Friday, October 17, 2008

Paying Forward

I just finished reading Catherine Ryan Hyde's beautiful book PAY IT FORWARD. What an awesome story and great idea.

It got me thinking about writers.

Writers in general are very giving people. We give our time, our ideas, our sweat and sanity to mostly total strangers. Why do we do that?

To help humanity, of course. I know, you're saying how can a paranormal romance, or a kid's picture book, for that matter, help mankind?

The answer is simple: they simply do. We writers touch at the heartstrings, offer up hope, love, light in a world that is sometimes dark, dismal, and full of hate. We make folks smile when all they want to do is cry. And sometimes we make them cry too, in a good way. We come into readers' homes, hold their hands on dark, scary nights, and remind them they are not alone. We dip into the past and show them hundreds of possible futures. The world is a beautiful place. Sometimes we just need to see it through other people's eyes. The eyes of a writer.

That's paying it forward. I'd like to hear how authors have touched your lives.

Thursday, October 9, 2008

First round edits and chopping off heads

With great trepidation did I open the e-mail from my editor. I knew what it was. First round edits *She screams, shrieks, pulls her hair* And then she settles down and opens the darn thing.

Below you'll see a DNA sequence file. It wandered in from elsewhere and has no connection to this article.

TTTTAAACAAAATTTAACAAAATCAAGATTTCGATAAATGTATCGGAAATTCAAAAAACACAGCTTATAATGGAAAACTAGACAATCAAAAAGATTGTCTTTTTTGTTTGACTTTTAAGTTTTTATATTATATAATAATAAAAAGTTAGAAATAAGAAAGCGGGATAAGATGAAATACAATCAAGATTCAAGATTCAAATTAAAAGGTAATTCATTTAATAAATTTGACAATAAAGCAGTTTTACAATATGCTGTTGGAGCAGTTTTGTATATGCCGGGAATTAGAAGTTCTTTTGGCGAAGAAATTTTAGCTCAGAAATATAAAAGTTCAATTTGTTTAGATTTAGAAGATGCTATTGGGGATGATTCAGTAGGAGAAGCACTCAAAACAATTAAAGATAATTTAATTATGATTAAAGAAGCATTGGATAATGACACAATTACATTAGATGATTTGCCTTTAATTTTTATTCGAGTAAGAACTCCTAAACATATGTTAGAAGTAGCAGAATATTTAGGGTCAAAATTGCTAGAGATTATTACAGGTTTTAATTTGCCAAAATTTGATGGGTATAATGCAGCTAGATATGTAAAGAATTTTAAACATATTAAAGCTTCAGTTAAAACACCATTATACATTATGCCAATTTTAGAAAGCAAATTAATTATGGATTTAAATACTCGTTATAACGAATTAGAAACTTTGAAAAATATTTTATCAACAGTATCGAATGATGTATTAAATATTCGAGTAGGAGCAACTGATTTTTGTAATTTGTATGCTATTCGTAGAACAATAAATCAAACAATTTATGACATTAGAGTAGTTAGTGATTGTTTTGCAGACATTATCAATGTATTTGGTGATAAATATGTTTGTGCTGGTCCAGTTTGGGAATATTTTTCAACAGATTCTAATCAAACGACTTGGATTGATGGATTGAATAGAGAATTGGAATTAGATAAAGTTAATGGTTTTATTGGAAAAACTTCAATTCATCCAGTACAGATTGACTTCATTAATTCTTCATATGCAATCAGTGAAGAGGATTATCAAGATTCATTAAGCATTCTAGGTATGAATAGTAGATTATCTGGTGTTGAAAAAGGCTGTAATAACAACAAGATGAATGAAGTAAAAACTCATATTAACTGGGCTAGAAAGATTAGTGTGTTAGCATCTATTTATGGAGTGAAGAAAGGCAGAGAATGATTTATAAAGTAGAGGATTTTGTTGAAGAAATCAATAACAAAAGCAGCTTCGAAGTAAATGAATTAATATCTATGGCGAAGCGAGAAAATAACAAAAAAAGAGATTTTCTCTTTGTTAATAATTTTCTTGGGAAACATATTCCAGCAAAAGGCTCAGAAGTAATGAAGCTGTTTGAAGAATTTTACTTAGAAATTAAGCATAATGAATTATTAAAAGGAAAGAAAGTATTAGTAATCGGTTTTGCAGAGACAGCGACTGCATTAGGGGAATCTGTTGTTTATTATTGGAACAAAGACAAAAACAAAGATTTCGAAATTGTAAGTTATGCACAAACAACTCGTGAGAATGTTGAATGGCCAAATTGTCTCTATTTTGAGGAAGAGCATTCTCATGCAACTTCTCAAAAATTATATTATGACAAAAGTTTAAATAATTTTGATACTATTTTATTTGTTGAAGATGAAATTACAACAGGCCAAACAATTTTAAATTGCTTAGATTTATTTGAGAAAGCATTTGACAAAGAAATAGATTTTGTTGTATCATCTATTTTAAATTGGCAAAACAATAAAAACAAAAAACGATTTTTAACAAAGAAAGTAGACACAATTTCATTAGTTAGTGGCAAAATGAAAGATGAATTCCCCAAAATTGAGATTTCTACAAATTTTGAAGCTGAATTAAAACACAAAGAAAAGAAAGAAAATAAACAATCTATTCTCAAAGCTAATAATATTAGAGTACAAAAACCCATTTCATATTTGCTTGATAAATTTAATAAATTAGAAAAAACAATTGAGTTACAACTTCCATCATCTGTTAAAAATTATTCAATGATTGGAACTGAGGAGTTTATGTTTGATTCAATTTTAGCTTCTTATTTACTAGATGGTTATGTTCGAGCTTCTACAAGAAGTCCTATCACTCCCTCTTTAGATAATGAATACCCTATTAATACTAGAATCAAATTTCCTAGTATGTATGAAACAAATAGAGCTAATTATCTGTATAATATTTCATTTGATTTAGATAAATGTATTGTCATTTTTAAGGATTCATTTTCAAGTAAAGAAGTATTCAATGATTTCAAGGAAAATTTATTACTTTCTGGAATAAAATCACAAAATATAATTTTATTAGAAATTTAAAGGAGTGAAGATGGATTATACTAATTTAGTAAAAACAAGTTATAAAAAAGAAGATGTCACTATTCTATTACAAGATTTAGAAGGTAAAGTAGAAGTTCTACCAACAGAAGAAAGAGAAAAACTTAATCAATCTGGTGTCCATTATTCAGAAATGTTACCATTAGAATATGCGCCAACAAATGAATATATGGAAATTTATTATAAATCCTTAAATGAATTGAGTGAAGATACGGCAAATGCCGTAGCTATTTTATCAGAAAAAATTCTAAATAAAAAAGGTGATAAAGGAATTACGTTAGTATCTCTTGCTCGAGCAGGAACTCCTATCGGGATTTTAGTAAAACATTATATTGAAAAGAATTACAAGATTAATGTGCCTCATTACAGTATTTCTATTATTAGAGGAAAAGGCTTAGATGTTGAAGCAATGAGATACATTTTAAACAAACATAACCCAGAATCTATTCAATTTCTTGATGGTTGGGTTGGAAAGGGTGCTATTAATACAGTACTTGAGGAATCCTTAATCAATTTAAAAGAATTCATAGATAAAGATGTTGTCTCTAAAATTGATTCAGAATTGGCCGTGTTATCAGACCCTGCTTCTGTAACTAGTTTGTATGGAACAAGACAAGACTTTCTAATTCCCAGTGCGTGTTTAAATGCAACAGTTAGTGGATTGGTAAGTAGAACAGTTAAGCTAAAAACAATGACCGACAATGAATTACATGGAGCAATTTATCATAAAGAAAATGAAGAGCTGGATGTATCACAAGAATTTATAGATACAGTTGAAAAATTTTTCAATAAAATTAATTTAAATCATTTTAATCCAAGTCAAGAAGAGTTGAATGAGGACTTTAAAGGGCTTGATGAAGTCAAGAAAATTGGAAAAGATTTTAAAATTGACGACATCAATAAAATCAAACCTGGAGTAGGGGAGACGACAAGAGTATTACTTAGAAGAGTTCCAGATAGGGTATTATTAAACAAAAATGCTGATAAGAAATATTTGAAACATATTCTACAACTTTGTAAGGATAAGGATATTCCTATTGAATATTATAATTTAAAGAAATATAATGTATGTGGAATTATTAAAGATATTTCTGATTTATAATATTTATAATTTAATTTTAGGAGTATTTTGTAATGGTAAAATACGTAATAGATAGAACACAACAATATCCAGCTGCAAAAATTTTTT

No one likes to see her baby splattered with blood, okay it was cyber-ink, but you get the idea. But still, this was a once in a lifetime opportunity to see first-hand what a real live editor would do to improve my work. What an awesome idea. What a terrifying ordeal.

My editor had read my story with gusto and worked very hard to point out (in yellow and red) each and every flaw. Yikes! I don't even like to look too closely in the mirror. Again with the shrieking and hair pulling.

Once I settled down, I realized it wasn't so bad. After a couple of chapters, my fatal flaws were peeking up like venomous snakes in the grass. No, I did not repeat myself over and over. Ooops, yes I did. And why didn't I flesh out my heroine better? The hero's black moment? Where was it? How many times can one writer put the word "that" in a manuscript?

Now that my editor has turned the spotlight on those snakes, it is easy to chop their heads off and be a better writer. Isn't that the goal anyway? To be the best writer I can be?

Thank you, dear editor, for your help.
My grass is snake free. Until the next time.

Dear writers, what are your fatal flaws and how did you kill them?